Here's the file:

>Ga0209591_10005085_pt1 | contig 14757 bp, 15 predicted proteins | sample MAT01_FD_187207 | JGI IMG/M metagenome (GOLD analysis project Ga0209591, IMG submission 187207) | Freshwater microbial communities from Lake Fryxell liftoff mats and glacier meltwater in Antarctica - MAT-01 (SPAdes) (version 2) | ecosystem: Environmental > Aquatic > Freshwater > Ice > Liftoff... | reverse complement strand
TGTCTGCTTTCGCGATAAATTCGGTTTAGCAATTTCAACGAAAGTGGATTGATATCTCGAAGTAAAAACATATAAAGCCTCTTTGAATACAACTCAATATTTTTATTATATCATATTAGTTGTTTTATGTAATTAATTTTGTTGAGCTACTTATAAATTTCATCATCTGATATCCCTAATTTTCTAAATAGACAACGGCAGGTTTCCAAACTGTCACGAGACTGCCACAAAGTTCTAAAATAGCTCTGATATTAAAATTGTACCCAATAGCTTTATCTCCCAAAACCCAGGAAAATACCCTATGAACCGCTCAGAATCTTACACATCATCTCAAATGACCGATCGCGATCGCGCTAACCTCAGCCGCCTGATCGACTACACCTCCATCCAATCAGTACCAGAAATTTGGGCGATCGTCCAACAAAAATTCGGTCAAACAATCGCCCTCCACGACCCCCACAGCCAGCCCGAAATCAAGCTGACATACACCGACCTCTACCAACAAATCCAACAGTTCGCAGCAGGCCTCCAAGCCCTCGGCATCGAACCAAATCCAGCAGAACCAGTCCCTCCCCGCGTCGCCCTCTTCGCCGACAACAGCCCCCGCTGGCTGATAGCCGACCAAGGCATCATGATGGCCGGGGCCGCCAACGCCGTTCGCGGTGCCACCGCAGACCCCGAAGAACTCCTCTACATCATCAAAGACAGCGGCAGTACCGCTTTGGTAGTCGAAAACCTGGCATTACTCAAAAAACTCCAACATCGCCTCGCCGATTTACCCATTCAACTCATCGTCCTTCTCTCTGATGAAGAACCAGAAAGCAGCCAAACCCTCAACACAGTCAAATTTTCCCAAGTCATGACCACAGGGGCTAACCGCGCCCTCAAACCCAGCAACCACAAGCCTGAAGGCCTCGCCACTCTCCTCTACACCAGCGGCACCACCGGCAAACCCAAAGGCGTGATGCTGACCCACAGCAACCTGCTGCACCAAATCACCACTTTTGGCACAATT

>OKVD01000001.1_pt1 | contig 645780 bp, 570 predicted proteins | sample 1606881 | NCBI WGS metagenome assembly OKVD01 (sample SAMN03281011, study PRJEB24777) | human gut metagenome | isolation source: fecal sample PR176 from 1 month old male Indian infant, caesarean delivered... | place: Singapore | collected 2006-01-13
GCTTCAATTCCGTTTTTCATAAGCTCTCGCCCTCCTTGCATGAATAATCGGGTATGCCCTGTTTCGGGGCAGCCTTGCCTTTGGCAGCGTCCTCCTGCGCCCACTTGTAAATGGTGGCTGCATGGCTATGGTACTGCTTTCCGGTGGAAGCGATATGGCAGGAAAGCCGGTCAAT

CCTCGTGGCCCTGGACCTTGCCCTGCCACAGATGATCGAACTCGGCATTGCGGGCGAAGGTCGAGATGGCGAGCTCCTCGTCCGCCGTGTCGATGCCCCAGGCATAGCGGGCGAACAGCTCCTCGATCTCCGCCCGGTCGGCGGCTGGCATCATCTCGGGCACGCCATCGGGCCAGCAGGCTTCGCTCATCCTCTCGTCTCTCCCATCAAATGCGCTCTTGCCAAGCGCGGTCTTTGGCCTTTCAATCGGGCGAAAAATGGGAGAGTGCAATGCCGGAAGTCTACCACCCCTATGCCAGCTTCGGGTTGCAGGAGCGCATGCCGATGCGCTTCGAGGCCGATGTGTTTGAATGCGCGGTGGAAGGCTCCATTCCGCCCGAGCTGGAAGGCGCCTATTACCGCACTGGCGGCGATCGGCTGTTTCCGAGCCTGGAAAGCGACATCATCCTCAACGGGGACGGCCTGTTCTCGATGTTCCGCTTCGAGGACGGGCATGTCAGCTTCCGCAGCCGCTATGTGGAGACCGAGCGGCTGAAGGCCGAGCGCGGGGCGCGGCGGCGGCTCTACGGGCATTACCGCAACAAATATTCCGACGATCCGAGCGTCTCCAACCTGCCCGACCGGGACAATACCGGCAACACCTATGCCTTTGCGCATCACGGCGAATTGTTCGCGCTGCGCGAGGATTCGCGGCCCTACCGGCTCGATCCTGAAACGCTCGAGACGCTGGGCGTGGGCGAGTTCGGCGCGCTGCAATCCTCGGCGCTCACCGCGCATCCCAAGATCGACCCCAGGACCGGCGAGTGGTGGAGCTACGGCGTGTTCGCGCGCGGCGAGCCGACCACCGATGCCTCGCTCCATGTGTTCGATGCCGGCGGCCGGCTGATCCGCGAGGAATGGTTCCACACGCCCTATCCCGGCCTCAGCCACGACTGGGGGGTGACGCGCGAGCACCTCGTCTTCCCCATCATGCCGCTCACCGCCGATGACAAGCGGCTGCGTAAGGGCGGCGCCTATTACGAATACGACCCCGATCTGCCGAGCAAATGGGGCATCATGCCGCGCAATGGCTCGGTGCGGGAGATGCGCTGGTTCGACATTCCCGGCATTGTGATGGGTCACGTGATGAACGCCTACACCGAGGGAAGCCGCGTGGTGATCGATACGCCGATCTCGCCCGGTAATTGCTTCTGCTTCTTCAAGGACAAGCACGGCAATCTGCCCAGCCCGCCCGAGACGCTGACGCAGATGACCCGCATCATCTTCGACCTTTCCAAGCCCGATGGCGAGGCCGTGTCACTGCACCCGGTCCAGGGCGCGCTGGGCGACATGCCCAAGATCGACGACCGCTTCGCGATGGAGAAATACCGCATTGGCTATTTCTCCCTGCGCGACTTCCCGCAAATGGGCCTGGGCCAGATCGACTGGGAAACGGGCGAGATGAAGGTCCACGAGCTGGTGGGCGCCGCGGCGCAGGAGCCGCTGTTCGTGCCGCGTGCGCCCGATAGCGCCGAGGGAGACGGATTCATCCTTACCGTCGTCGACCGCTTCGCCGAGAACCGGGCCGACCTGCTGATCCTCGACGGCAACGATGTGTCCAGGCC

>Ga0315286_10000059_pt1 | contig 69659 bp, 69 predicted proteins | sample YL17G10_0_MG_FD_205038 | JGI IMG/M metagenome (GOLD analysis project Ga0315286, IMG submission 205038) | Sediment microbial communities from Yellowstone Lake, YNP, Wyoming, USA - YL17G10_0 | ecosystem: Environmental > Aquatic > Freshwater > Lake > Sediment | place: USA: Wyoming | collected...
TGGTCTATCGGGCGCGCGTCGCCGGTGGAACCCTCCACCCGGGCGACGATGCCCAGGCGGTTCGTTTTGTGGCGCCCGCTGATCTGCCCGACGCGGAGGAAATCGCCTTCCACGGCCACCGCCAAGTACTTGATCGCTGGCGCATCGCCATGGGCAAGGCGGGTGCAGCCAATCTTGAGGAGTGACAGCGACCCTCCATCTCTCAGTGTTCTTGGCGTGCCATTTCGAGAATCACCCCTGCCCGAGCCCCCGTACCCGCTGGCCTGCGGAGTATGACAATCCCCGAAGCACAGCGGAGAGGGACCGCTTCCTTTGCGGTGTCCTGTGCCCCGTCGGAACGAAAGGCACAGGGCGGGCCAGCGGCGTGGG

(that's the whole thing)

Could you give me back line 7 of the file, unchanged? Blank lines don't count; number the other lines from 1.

TGGTCTATCGGGCGCGCGTCGCCGGTGGAACCCTCCACCCGGGCGACGATGCCCAGGCGGTTCGTTTTGTGGCGCCCGCTGATCTGCCCGACGCGGAGGAAATCGCCTTCCACGGCCACCGCCAAGTACTTGATCGCTGGCGCATCGCCATGGGCAAGGCGGGTGCAGCCAATCTTGAGGAGTGACAGCGACCCTCCATCTCTCAGTGTTCTTGGCGTGCCATTTCGAGAATCACCCCTGCCCGAGCCCCCGTACCCGCTGGCCTGCGGAGTATGACAATCCCCGAAGCACAGCGGAGAGGGACCGCTTCCTTTGCGGTGTCCTGTGCCCCGTCGGAACGAAAGGCACAGGGCGGGCCAGCGGCGTGGG